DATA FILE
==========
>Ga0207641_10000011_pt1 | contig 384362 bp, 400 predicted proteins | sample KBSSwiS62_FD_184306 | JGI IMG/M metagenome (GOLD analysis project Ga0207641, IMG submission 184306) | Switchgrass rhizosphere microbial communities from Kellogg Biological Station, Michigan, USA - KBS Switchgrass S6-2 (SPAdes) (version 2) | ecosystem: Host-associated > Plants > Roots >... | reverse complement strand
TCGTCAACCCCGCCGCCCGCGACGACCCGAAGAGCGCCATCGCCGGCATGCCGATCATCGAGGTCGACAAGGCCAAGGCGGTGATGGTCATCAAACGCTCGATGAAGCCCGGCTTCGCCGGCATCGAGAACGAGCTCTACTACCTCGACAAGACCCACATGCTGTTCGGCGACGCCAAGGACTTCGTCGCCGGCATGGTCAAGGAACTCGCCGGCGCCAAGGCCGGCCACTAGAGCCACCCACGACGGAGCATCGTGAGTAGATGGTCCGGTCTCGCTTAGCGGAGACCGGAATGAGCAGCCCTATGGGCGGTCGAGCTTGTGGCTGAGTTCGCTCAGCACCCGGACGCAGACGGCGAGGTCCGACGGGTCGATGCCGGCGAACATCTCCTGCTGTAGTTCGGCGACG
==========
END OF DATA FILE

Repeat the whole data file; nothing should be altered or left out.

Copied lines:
>Ga0207641_10000011_pt1 | contig 384362 bp, 400 predicted proteins | sample KBSSwiS62_FD_184306 | JGI IMG/M metagenome (GOLD analysis project Ga0207641, IMG submission 184306) | Switchgrass rhizosphere microbial communities from Kellogg Biological Station, Michigan, USA - KBS Switchgrass S6-2 (SPAdes) (version 2) | ecosystem: Host-associated > Plants > Roots >... | reverse complement strand
TCGTCAACCCCGCCGCCCGCGACGACCCGAAGAGCGCCATCGCCGGCATGCCGATCATCGAGGTCGACAAGGCCAAGGCGGTGATGGTCATCAAACGCTCGATGAAGCCCGGCTTCGCCGGCATCGAGAACGAGCTCTACTACCTCGACAAGACCCACATGCTGTTCGGCGACGCCAAGGACTTCGTCGCCGGCATGGTCAAGGAACTCGCCGGCGCCAAGGCCGGCCACTAGAGCCACCCACGACGGAGCATCGTGAGTAGATGGTCCGGTCTCGCTTAGCGGAGACCGGAATGAGCAGCCCTATGGGCGGTCGAGCTTGTGGCTGAGTTCGCTCAGCACCCGGACGCAGACGGCGAGGTCCGACGGGTCGATGCCGGCGAACATCTCCTGCTGTAGTTCGGCGACG